While before the bicycle helped women emancipate themselves, today the electric bicycle contributes to the emancipation of another part of the population, the elderly.


2. Inclusion of the elderly

Many older people express concern that they are becoming more socially excluded as they age. Studies show that, especially in cities with established cycling infrastructure, e-bikes play an important role in the social inclusion of the elderly.

As a means of transportation, riding an e-bike helps them engage in regular physical activity. But equally important is the impact bicycling has on mental health: it helps older people feel part of a community. They do not necessarily have to join a bicycle club. What is critical is the simple fact that they spend time outside the home with other people, no matter if it is to meet a friend or just to go for a ride.

3.  Strengthening the Sense of Community

Imagine: You’re there with 100 other cyclists in the morning at a green light – and you’re not talking to them – but you’re thinking, “Nice shoes.” And you’re surrounded by humanity: the smell of shampoo, people coughing. It’s something hard to measure, but incredibly important.

Sometimes, this sense of community transcends verbal cues. Such was the case when, during my third week in Copenhagen, a cyclist went out of his way to help me reach my destination. My friend and I were stopped at the edge of the bike lane talking about the best way to get to the Danish Theater, when a cyclist passing by overheard our conversation and immediately stopped. He told us that he knew where he was and that we should follow him-and we did! I don’t think this could have happened on public transportation or in a car, thus highlighting that there really is a sense of community that is created among cyclists on the road.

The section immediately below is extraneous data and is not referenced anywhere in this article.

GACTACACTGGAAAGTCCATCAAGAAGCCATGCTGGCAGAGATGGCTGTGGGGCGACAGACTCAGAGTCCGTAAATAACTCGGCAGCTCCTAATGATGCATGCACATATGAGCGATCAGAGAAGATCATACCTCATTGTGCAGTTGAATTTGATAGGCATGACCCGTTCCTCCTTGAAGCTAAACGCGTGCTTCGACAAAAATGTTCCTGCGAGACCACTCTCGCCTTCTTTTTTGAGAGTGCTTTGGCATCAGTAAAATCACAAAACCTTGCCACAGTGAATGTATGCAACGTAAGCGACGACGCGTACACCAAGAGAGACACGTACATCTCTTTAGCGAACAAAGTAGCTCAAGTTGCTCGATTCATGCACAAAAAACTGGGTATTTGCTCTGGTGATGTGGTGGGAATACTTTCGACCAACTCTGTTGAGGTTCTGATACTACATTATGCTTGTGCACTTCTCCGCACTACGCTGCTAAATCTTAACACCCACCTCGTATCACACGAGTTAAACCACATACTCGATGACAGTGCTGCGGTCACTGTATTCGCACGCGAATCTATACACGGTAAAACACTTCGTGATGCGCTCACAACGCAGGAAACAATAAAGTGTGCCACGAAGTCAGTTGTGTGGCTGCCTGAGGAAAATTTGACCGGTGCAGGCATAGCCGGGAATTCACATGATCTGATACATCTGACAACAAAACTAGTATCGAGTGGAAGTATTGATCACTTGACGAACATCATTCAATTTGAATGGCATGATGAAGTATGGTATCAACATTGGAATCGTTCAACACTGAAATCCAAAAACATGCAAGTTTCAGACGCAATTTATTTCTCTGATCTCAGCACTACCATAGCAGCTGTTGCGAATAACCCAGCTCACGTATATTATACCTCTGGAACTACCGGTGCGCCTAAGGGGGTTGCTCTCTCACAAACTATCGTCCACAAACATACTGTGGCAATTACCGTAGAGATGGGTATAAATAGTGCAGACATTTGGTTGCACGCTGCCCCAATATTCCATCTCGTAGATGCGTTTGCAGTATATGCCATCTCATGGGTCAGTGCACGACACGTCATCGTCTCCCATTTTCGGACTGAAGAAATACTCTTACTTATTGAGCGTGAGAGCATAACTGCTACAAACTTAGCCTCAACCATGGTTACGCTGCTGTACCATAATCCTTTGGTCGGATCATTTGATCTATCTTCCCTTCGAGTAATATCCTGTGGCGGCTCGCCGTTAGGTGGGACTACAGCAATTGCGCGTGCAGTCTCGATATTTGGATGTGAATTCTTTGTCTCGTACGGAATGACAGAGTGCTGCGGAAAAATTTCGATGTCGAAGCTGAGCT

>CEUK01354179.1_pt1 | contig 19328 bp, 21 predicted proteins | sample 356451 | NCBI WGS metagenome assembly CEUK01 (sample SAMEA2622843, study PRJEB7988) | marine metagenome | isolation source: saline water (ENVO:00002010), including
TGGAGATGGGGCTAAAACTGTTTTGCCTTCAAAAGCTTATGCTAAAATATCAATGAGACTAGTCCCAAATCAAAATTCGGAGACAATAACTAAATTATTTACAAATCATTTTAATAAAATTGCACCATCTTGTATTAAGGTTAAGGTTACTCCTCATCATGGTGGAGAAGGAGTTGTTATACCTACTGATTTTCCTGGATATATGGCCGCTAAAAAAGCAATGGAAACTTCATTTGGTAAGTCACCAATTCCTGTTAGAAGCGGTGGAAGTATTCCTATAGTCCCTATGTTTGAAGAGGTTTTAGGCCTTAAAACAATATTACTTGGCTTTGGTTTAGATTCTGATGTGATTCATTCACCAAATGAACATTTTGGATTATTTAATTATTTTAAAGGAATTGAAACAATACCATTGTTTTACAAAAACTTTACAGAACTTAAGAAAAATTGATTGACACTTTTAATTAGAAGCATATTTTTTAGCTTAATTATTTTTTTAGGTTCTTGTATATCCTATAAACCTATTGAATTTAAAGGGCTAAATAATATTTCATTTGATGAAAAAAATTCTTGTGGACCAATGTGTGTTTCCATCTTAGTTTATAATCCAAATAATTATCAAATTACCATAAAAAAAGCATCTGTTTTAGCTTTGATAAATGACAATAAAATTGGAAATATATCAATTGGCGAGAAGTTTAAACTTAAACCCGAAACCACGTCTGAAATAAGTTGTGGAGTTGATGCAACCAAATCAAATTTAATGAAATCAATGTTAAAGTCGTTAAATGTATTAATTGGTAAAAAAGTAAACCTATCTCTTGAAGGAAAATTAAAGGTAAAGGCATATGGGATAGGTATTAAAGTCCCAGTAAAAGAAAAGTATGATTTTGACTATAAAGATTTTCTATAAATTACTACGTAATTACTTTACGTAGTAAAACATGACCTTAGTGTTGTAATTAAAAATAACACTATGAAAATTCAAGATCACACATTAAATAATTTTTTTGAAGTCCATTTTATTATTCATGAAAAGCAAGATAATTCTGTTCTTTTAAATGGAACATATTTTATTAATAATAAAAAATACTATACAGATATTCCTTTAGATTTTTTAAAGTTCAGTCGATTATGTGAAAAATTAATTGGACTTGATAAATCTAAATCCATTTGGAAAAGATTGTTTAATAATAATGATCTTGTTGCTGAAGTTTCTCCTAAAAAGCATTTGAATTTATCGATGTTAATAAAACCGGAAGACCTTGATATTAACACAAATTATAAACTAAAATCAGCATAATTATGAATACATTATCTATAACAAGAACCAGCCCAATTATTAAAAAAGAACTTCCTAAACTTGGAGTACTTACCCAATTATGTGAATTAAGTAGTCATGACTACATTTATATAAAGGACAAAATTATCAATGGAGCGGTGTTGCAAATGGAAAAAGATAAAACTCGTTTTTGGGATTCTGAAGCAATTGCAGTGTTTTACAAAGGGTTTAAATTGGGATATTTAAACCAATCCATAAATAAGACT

4. Exploring the world in freedom

The e-bike represents an eco-friendly, healthy, silent type of mobility that is perfectly in keeping with the spirit of the times and ideal for experiencing the essence of the land in an authentic way.

The e-bike, not only allows you to cover longer distances and overcome previously unimaginable elevation differences, but also offers more opportunities and variety.


When we think of the benefits of the e-bike, we usually think of health, environment, economy, and so on… but we should not forget its important social impacts! As illustrated in this article, these often overlooked social impacts are important and also very interesting.

The state of affairs can only continue to improve from here on out.  It is clear that many cities and countries around the world are striving to become more bicycle-friendly nowadays. Although nothing is perfect, bicycling, more than any other form of transportation, has the ability to improve this world economically, environmentally, and, of course, socially.